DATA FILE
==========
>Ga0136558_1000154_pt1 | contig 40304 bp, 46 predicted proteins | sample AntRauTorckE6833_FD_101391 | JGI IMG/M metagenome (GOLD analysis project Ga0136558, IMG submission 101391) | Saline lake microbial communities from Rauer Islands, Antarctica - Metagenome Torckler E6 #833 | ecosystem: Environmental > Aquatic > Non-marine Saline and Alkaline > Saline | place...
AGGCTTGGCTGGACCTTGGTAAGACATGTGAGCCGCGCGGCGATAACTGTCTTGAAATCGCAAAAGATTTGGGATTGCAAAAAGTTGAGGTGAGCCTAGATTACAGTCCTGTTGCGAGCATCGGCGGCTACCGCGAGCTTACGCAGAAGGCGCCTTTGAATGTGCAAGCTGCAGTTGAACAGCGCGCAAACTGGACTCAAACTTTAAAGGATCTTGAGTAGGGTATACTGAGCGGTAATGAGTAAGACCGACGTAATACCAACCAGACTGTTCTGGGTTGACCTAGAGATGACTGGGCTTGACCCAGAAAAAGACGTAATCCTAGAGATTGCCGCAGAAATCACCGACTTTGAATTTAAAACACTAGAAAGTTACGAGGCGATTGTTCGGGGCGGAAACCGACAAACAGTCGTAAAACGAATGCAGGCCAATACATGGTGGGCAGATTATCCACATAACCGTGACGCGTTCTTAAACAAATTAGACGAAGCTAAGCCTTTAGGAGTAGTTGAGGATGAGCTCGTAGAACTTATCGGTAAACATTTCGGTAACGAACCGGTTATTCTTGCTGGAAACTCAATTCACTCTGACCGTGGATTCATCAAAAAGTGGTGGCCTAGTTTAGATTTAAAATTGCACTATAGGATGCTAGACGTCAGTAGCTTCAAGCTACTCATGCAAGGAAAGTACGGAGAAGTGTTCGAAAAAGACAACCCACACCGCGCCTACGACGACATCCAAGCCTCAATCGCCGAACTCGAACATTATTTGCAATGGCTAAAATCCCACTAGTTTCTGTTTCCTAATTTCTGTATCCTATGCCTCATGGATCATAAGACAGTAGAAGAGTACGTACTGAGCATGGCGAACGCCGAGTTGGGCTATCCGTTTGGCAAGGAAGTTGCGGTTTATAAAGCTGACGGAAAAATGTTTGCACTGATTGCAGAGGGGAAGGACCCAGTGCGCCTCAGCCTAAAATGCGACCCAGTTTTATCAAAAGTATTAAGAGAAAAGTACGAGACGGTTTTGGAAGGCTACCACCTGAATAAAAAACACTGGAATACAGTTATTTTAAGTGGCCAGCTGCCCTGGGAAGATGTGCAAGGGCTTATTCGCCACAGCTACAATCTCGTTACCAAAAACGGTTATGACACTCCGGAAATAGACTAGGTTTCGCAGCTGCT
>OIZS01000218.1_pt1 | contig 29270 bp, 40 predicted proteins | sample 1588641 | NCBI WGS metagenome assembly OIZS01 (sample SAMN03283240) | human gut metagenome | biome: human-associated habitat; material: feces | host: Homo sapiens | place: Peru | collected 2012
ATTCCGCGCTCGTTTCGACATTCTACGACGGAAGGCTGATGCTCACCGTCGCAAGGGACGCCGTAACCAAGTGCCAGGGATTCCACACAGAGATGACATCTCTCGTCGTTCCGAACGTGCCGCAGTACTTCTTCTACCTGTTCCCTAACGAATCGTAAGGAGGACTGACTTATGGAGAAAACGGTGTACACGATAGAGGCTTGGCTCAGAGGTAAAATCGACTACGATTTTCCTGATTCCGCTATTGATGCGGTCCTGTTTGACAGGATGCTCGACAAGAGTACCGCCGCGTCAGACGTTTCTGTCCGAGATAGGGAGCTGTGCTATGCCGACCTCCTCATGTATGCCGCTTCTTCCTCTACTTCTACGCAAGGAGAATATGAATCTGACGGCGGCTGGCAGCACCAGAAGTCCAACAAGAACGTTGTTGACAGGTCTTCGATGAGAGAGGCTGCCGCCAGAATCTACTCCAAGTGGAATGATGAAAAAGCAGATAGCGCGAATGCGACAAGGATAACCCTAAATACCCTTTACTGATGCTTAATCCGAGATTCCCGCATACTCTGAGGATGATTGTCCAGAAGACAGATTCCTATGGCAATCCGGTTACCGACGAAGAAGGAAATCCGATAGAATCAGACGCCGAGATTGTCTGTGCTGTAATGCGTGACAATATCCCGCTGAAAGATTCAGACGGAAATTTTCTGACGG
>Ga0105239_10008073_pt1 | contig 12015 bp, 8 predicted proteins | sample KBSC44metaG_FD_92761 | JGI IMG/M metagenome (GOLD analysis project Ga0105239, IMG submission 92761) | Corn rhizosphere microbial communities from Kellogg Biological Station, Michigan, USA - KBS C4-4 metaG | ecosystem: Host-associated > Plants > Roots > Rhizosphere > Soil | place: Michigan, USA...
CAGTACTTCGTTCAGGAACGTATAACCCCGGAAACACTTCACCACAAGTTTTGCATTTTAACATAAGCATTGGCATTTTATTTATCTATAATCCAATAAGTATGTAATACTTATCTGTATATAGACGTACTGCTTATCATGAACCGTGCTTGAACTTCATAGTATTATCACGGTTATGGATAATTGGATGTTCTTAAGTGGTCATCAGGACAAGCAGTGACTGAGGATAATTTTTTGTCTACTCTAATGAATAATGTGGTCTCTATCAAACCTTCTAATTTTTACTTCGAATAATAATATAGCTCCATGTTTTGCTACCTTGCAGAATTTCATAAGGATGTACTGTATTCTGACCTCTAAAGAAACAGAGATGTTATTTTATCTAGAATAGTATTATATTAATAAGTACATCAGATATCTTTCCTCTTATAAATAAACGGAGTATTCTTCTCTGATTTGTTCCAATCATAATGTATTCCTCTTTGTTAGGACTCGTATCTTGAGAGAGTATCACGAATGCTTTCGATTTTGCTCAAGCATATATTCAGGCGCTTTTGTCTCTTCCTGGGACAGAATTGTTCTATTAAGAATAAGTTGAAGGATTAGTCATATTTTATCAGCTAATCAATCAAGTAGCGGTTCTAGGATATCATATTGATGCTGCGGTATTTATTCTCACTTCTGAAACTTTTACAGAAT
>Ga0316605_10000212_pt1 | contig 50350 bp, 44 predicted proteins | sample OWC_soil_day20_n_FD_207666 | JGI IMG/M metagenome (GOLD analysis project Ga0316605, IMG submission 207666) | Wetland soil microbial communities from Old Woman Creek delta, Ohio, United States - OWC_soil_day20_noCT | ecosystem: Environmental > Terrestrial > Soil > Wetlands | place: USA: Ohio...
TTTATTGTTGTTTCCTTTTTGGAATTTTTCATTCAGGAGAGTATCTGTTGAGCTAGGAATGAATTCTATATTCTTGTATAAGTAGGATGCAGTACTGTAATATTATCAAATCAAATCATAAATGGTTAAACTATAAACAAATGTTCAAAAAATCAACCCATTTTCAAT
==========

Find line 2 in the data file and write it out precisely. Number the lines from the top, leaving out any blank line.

AGGCTTGGCTGGACCTTGGTAAGACATGTGAGCCGCGCGGCGATAACTGTCTTGAAATCGCAAAAGATTTGGGATTGCAAAAAGTTGAGGTGAGCCTAGATTACAGTCCTGTTGCGAGCATCGGCGGCTACCGCGAGCTTACGCAGAAGGCGCCTTTGAATGTGCAAGCTGCAGTTGAACAGCGCGCAAACTGGACTCAAACTTTAAAGGATCTTGAGTAGGGTATACTGAGCGGTAATGAGTAAGACCGACGTAATACCAACCAGACTGTTCTGGGTTGACCTAGAGATGACTGGGCTTGACCCAGAAAAAGACGTAATCCTAGAGATTGCCGCAGAAATCACCGACTTTGAATTTAAAACACTAGAAAGTTACGAGGCGATTGTTCGGGGCGGAAACCGACAAACAGTCGTAAAACGAATGCAGGCCAATACATGGTGGGCAGATTATCCACATAACCGTGACGCGTTCTTAAACAAATTAGACGAAGCTAAGCCTTTAGGAGTAGTTGAGGATGAGCTCGTAGAACTTATCGGTAAACATTTCGGTAACGAACCGGTTATTCTTGCTGGAAACTCAATTCACTCTGACCGTGGATTCATCAAAAAGTGGTGGCCTAGTTTAGATTTAAAATTGCACTATAGGATGCTAGACGTCAGTAGCTTCAAGCTACTCATGCAAGGAAAGTACGGAGAAGTGTTCGAAAAAGACAACCCACACCGCGCCTACGACGACATCCAAGCCTCAATCGCCGAACTCGAACATTATTTGCAATGGCTAAAATCCCACTAGTTTCTGTTTCCTAATTTCTGTATCCTATGCCTCATGGATCATAAGACAGTAGAAGAGTACGTACTGAGCATGGCGAACGCCGAGTTGGGCTATCCGTTTGGCAAGGAAGTTGCGGTTTATAAAGCTGACGGAAAAATGTTTGCACTGATTGCAGAGGGGAAGGACCCAGTGCGCCTCAGCCTAAAATGCGACCCAGTTTTATCAAAAGTATTAAGAGAAAAGTACGAGACGGTTTTGGAAGGCTACCACCTGAATAAAAAACACTGGAATACAGTTATTTTAAGTGGCCAGCTGCCCTGGGAAGATGTGCAAGGGCTTATTCGCCACAGCTACAATCTCGTTACCAAAAACGGTTATGACACTCCGGAAATAGACTAGGTTTCGCAGCTGCT